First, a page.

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Krumpathon

Postby Paul B » 27 Nov 2008 13:44

This week had a 50-50 ratio of newbies to regulars, so we went straight into the complicated stuff. :D

Having spent last week recapping for the benefit of new people, I thought we had better get back "on strategy" and work at the krumphau.

We managed to cover just about all the plays of the krumphau from Goliath in 2 hours, and everyone was getting into it, despite my ever confusing rant about what they are supposed to do. By the end of the night, I think everyone was starting to get that its not what you do with the sword, its what you do with the line that matters.

And 4 of the newbies signed up for insurance! Seems like complicated stuff is not a deterrent after all
.... or I could be completely wrong.

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Postby J Marwood » 27 Nov 2008 15:54

Is that the BFHS insurance Paul?
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Postby Paul B » 27 Nov 2008 19:07

Certainly is, as well as my own special tiger insurance, a snip at £10,000.

But it is a good indicator that they will be hanging around for a while :D
.... or I could be completely wrong.

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Postby Paul B » 16 Dec 2008 18:03

Stevie asked me this question, and it is something that I see as an important part of training at SG6, so I though I would share it here.

The information below is based on training with both Dave Rawlings and Thomas Stoeppler. My own musings and training with SG6 have considerably warped and otherwise muddied that up, so any mistakes are my own.

Recognition of distance

http://www.dushkin.com/connectext/psy/ch15/intdis.mhtml


People surround themselves with a "bubble" of personal space that they claim as their own, and they tend to become stressed when other people invade their "bubble." Our personal space protects us from too much arousal and helps us feel comfortable when we communicate with other people.
Hall (1966) called the study of interpersonal distance proxemics. From observing Americans, Hall concluded that four interpersonal distances were important in our social interactions: intimate, personal, social, and public.

1 Intimate distance is from 0 to 1.5 feet. What can be done at this close range? Vision is minimal, and we rely on our senses of smell and touch. Making love or comforting someone are intimate activities, usually restricted to private encounters, which can be performed comfortably at intimate distances. We tend not to get this close to people we are not intimate with, and usually try to escape if we do.
2 Personal distance is from about 1.5 feet to around 4 feet. At this distance, touch is minimal (except perhaps when shaking hands), and vision and hearing become important. This is the distance we use to interact with friends. Within this range, normal conversations can take place easily. We might allow strangers into the outer limits, but reserve the inner limits strictly for friends.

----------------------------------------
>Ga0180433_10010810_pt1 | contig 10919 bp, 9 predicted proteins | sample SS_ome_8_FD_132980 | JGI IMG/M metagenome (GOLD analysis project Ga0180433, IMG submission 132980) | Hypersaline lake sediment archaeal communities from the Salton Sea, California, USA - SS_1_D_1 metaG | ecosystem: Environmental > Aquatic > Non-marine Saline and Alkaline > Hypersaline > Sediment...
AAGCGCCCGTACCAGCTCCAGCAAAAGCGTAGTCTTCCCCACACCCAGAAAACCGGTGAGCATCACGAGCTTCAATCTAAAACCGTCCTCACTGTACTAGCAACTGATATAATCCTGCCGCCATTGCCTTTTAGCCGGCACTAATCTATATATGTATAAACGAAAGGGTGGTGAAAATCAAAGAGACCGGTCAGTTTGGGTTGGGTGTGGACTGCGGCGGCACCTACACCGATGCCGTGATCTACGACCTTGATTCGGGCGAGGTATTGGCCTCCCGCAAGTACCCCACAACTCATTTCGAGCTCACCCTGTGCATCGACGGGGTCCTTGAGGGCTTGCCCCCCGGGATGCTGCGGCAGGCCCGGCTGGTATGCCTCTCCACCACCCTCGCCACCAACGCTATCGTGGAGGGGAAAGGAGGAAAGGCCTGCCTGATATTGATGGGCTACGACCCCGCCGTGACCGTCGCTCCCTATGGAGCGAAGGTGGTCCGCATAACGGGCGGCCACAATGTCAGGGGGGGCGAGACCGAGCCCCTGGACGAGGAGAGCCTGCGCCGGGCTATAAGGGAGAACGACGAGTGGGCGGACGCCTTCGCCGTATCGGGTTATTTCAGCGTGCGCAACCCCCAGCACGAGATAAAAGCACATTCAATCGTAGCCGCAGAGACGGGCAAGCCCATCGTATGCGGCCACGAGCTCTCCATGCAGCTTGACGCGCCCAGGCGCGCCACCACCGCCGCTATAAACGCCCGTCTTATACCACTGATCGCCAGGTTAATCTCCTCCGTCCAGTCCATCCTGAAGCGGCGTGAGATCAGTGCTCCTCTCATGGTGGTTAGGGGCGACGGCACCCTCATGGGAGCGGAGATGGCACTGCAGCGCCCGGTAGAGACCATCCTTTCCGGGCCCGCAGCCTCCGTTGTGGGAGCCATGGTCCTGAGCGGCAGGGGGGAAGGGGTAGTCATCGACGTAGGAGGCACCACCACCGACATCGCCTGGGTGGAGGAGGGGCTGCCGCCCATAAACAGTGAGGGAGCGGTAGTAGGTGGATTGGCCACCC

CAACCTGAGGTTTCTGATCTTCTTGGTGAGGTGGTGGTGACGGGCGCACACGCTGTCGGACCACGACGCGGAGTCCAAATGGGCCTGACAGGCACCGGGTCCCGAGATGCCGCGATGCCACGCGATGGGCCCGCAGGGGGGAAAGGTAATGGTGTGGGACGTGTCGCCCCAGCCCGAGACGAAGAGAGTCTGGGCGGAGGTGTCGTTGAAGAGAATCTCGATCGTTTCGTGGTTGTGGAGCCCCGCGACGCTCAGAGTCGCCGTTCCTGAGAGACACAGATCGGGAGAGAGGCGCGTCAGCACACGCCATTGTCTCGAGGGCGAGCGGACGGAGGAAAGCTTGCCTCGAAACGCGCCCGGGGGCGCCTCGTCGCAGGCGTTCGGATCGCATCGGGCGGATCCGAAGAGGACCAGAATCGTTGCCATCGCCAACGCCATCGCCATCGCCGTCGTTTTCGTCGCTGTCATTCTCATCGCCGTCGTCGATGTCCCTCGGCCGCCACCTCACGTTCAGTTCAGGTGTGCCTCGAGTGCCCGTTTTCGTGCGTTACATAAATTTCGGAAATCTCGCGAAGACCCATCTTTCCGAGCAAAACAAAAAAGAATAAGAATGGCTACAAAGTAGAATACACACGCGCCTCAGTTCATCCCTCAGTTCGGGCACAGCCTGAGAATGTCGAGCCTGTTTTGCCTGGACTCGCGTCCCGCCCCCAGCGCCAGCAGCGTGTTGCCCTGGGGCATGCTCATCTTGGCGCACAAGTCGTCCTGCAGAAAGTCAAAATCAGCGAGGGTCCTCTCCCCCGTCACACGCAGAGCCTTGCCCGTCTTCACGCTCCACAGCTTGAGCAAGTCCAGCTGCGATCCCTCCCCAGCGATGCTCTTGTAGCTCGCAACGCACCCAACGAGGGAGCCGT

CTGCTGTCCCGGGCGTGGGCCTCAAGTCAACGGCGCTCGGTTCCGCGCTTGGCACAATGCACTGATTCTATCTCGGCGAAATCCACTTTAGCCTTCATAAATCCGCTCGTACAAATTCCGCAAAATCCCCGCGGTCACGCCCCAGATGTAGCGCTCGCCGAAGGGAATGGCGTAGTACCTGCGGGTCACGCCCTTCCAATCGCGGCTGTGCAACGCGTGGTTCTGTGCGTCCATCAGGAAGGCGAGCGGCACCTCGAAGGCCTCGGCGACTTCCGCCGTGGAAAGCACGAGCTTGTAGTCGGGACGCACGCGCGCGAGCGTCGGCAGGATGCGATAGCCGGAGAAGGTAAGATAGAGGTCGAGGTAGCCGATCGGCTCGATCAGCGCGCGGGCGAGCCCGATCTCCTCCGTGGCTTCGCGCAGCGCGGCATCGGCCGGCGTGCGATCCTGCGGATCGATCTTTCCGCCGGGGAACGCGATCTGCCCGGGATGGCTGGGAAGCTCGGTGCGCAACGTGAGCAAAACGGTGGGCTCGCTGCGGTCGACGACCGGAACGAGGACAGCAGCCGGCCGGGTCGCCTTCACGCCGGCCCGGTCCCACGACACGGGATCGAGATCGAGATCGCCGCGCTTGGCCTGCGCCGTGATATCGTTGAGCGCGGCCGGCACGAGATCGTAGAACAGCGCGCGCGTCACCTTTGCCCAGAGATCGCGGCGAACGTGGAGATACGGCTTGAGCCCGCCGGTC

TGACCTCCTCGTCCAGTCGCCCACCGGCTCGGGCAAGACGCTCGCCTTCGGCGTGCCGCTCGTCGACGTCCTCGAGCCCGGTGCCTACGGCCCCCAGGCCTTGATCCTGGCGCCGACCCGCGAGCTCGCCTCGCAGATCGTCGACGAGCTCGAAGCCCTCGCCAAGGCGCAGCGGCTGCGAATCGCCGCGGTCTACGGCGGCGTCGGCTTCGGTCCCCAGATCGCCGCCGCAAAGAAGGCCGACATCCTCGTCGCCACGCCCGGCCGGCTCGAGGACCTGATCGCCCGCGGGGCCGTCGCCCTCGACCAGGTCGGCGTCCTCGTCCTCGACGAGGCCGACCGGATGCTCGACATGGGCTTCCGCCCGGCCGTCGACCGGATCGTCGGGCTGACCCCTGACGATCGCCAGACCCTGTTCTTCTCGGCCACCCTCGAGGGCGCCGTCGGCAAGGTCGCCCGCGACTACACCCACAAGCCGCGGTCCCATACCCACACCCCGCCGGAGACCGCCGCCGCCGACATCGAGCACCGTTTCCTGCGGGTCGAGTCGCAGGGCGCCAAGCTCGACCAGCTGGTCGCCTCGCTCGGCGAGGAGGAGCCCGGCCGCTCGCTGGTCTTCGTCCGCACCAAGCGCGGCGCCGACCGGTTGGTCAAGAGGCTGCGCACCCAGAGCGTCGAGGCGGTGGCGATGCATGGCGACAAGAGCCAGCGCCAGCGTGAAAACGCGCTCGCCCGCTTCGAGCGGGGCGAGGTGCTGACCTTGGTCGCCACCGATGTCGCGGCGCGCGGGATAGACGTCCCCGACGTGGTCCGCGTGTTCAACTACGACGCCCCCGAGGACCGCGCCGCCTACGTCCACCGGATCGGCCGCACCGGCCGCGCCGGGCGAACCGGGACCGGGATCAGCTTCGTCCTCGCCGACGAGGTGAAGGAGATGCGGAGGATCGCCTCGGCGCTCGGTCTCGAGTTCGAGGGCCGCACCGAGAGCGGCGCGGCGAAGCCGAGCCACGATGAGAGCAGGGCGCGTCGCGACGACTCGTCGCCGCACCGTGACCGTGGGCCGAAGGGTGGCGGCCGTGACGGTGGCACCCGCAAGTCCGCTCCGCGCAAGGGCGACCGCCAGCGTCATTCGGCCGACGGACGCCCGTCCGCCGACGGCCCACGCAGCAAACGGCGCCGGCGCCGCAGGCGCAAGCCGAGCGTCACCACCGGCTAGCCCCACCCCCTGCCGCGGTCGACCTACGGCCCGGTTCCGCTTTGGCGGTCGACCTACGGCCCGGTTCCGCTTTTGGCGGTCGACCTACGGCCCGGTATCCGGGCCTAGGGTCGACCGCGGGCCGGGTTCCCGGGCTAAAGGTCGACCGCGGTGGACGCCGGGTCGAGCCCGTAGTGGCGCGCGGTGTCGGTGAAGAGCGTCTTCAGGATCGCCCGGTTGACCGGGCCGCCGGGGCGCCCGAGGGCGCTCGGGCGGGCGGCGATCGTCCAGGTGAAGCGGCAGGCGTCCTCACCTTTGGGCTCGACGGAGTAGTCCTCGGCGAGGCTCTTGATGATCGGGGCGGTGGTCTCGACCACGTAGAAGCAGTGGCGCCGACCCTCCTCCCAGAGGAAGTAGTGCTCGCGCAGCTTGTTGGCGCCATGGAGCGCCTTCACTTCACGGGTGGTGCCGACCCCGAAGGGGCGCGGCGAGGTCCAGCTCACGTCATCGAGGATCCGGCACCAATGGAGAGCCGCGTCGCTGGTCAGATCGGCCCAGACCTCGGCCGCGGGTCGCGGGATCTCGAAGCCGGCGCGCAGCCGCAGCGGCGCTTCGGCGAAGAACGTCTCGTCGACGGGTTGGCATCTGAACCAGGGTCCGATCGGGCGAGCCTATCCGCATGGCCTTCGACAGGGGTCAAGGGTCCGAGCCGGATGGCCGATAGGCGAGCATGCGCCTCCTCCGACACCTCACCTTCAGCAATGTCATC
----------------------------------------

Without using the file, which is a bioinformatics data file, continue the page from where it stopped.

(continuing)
3 Social distance extends from approximately 4 to 12 feet, and includes the space required for more formal social interactions. Hearing and vision are the primary senses involved. The social distance is often utilized in business, for example, in interviewing new applicants for employment or negotiating for a raise.
4 Public distance includes distances greater than 12 feet. Hall suggested that after 25 feet, interpersonal interaction is not possible. At this distance there is little detail involved in communication. A public speaker (actor or politician) communicates only one way with an audience.

Research suggests that we feel uncomfortable when we are too close or too distant from another person (Scott, 1984). How do we learn appropriate social distances? Baxter (1970) suggested that we imitate others in our culture. He reported differences in three cultures in interpersonal spacing, with Mexicans moving closest, White Americans next, and African Americans staying farthest apart.
Sex differences have been reported in personal spacing, as well, with women usually feeling more comfortable at closer distances than men (Ashton & colleagues, 1980). Still other research suggests that interpersonal distance is influenced by social relationships. Women prefer more distance between themselves and an opposite-sex stranger than do men. Ashton and colleagues found that when they asked pairs of friends and strangers to stand at various distances from each other, both men and women felt more comfortable when an opposite-sex friend stood close (about 1@fr{1/2} feet) than when a stranger of either sex stood at that distance. In general, women tend to stand closer when talking with friends than do men. Understanding these sex differences can help us behave appropriately in social situations with both men and women.



I have added numbers to the above quote – there are more distances, and those above are obviously missing the why. Also, the above is rather more relaxed than our usual setting, but it does serve as a quasi-legit way of introducing the subject.

An excersise

1 - Have 2 people stand as far apart as possible in the space you have.
2 – get 1 person to walk slowly towards the other - both should be looking at eacother, but not at the eyes.